APECS was nicely represented at the European Science Open Forum 2010 (ESOF), which took place between 2-7 July 2010 and got together some of the best European science, the media, politicians and researchers from all fields to discuss the status if European science and their future challenges. From the days we were there, our impression was that most of the attendees were at the start of their careers or close to the finish of their careers, with a noticeable lack of 30-50 year olds. One of goals of this forum was to stimulate world class discussions on hot science topics in an hand-on way.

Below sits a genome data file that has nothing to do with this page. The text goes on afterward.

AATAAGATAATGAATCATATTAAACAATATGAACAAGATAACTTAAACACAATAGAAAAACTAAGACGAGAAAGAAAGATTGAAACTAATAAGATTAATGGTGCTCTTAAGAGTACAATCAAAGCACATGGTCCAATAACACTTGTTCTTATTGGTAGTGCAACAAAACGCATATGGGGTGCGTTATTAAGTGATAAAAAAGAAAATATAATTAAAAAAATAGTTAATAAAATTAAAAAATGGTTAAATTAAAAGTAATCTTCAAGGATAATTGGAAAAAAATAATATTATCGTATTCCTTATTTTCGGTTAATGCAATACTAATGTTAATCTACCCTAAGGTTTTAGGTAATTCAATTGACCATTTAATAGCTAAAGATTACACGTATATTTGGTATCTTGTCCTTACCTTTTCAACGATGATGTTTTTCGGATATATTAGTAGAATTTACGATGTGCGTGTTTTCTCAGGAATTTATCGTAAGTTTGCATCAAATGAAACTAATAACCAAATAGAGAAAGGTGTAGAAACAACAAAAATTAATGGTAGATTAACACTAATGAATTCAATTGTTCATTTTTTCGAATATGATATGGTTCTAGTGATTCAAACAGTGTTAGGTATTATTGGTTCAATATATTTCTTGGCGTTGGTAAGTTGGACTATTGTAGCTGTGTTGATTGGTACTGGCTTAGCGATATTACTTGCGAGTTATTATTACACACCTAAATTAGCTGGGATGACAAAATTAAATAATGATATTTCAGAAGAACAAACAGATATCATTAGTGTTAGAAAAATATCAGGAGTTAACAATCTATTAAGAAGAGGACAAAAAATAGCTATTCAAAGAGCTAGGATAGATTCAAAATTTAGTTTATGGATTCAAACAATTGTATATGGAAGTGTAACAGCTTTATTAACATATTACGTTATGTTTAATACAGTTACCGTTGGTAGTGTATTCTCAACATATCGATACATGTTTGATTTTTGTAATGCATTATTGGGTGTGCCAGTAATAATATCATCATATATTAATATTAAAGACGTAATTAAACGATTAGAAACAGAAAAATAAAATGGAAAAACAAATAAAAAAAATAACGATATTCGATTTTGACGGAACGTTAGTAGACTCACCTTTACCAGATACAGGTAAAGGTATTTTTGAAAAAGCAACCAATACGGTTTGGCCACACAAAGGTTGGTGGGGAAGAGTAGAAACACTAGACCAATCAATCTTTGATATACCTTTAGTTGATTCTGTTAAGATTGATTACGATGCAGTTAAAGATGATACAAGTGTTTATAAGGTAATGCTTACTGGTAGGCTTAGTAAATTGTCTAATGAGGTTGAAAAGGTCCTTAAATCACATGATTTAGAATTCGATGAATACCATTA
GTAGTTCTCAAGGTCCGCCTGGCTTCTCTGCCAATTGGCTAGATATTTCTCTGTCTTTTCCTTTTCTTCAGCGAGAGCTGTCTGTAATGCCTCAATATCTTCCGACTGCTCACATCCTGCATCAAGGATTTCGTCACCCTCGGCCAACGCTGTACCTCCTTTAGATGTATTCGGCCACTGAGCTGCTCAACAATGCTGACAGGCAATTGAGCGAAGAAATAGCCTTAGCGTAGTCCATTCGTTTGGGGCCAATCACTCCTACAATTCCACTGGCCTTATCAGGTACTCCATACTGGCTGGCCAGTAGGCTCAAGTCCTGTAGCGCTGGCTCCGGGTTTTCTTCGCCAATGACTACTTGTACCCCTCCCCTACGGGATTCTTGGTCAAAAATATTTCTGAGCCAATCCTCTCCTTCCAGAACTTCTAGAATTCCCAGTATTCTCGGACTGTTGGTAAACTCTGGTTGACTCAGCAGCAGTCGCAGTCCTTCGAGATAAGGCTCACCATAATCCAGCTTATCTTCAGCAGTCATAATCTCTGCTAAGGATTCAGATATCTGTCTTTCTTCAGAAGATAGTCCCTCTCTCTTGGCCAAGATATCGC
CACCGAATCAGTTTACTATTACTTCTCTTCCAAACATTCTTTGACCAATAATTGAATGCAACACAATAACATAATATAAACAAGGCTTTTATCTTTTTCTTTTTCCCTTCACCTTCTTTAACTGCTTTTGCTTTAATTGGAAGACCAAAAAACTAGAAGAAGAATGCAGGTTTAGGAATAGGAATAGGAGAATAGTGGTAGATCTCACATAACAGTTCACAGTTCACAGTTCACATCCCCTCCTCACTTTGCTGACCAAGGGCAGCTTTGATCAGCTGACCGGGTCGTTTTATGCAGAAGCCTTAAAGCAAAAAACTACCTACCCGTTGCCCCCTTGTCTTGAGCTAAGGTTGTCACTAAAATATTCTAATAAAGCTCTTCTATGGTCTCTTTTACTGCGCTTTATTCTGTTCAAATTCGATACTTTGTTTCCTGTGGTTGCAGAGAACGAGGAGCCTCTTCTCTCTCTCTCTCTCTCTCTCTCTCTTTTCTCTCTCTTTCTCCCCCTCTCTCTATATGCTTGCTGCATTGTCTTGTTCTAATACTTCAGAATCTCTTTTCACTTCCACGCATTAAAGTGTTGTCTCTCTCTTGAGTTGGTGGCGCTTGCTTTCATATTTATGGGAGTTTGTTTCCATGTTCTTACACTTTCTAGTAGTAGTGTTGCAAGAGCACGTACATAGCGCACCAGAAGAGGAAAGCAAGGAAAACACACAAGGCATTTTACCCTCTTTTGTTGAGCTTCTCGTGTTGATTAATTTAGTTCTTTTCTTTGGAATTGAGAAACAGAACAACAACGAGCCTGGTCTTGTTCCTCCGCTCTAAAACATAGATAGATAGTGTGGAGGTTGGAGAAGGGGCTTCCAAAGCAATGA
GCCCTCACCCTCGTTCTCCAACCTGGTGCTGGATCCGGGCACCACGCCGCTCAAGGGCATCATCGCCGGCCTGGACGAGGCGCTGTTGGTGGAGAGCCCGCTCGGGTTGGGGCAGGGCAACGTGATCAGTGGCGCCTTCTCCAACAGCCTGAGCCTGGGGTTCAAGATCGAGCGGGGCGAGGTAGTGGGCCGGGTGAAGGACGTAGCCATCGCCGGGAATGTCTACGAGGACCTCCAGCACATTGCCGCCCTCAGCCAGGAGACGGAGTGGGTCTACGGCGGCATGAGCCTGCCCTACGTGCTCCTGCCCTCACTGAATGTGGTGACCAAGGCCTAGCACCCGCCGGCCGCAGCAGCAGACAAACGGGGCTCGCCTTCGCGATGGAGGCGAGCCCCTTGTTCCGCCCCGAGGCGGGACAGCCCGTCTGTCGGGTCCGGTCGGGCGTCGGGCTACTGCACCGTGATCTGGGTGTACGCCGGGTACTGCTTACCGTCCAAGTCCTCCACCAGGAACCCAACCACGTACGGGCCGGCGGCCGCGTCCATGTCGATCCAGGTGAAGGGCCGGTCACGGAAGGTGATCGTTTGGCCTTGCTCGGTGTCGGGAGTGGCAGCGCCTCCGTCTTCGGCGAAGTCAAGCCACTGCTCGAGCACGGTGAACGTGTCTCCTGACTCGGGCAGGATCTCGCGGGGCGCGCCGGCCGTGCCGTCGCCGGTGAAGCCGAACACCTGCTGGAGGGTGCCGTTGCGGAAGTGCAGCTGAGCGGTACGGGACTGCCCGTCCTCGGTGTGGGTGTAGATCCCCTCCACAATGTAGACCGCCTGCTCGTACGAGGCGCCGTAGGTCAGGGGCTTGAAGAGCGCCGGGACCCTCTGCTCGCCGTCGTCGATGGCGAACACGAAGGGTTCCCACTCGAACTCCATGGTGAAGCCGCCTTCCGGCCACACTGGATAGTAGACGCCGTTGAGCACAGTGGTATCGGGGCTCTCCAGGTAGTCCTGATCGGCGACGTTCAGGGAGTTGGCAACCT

Our session called “Energy and Enthusiasm is Contagious: How early career scientists can help the world reach excellence in science?”, chaired by José Xavier (APECS Council), had the amazing talk by Jenny Baeseman (APECS Director; please read Jenny in Science http://blogs.sciencemag.org/sciencecareers/2010/07/getting-a-young.html) and the great interventions by Dave Carlson (International Polar Year (IPY)– International Program Office), Paul Egerton (European Science Foundation) and by Gerhard Wolf (European Economic and Social Committee of the European Union). The main conclusions of our session was that IPY provided an unique opportunity to early career scientists to show their work due to the urgency and significant science that needed to be done, that APECS was able to provide a strong voice of early career scientists during the IPY (such as in major international organizations) and that APECS can serve as an example beyond polar regions. There are opportunities in Europe to provide conditions for early career scientists to conduct excellent science (e.g. via the European Science Foundation, Marie Curie fund initiatives, European Research Council) but it was also able to recognize that scientists still requires to improve their social issues so that a career is science can become even more attractive. After the brief talks, an open discussion took place between speakers and the audience, having key themes surrounding future ways to put European science, using full potential of young researchers, at a world level.